Posts Tagged ‘Mexico’

Transborder Freight Value Down in February

May 8, 2021

The value of transborder freight moving by rail among the United States, Canada and Mexico in February was $12.8 billion, down 7.5 percent compared with January’s level and down 10.8 percent compared with February 2020, according to the U.S. Bureau of Transportation Statistics.

BTS said the decrease in rail between 2021 and 2020 was primarily due to a decline in motor vehicles and parts, the largest commodity moved across the border by rail.

The value of freight moved by all transportation modes among the three countries in February totaled $95.9 billion, up 1.7 percent compared to January, but down 0.1 percent compared to February 2020.

Freight moved by rail represented 13.4 percent of all transborder freight during February.

Between the United States and Canada freight moving by rail was worth $7.3 billion, down 1.2 percent from a year ago.

The value of freight moving by rail between the United States and Mexico in February was worth $5.6 billion, down 20.8 percent year over year.

Transborder Freight Fell in 2020

March 11, 2021

Freight moving among the United States, Canada and Mexico fell 13.3 percent in 2020  to $1.06 trillion the U.S. Bureau of Transportation Statistics said this week.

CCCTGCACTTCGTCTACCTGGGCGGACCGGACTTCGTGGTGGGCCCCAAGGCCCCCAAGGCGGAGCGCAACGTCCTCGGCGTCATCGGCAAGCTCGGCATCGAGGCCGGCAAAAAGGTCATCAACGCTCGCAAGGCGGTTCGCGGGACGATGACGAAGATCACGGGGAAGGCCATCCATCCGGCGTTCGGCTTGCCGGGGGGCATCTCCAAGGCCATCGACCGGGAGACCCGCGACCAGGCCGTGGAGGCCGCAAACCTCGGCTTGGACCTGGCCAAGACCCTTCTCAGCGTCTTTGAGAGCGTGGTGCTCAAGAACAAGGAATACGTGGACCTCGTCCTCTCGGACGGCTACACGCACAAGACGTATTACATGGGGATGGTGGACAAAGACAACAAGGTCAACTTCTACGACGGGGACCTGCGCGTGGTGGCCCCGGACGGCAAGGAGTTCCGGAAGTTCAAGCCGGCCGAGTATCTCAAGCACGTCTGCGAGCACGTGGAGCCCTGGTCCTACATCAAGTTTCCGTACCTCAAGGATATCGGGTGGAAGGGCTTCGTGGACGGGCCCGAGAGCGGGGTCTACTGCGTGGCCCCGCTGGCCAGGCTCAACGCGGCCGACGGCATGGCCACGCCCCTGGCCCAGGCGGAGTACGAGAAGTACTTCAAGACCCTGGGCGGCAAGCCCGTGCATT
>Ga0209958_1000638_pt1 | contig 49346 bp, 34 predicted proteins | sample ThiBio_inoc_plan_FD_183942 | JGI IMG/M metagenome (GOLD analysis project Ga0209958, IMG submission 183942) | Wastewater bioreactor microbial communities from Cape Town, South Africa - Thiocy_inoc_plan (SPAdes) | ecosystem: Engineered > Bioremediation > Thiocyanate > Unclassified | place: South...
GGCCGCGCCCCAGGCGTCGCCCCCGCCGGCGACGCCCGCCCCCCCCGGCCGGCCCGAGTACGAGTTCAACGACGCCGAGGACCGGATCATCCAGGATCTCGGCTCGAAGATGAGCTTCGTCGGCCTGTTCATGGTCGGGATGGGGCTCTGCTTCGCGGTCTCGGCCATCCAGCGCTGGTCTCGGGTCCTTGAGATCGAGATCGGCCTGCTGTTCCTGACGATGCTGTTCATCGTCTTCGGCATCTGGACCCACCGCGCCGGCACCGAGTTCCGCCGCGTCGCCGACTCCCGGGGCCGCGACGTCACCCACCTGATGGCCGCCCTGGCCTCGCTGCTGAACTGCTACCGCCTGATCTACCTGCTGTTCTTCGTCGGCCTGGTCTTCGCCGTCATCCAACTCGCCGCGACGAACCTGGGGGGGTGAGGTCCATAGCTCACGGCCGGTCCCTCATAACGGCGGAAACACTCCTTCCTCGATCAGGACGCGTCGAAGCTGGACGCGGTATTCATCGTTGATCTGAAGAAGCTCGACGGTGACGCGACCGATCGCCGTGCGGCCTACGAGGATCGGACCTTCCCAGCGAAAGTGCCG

The comparison was with calendar year 2019. In a news release, BTS said total transborder freight in fell every month from the start of the COVID-19 pandemic until rising 0.4 percent in December.

Rail was the second-most used mode, handling $148 billion worth of freight in 2020, a 16.9 percent decrease compared with 2019’s level.

The value of freight moved by rail last year between the United States and Canada was $79 billion, down 18.3 percent, while the value of freight moved by rail between the United States and Mexico was $70 billion, down 15.3 percent.

The top three rail commodities in 2020, which represented 58.9 percent of transborder rail freight, were motor vehicles and parts, valued at $69 billion; mineral fuels, $10 billion; and plastics, $8 billion.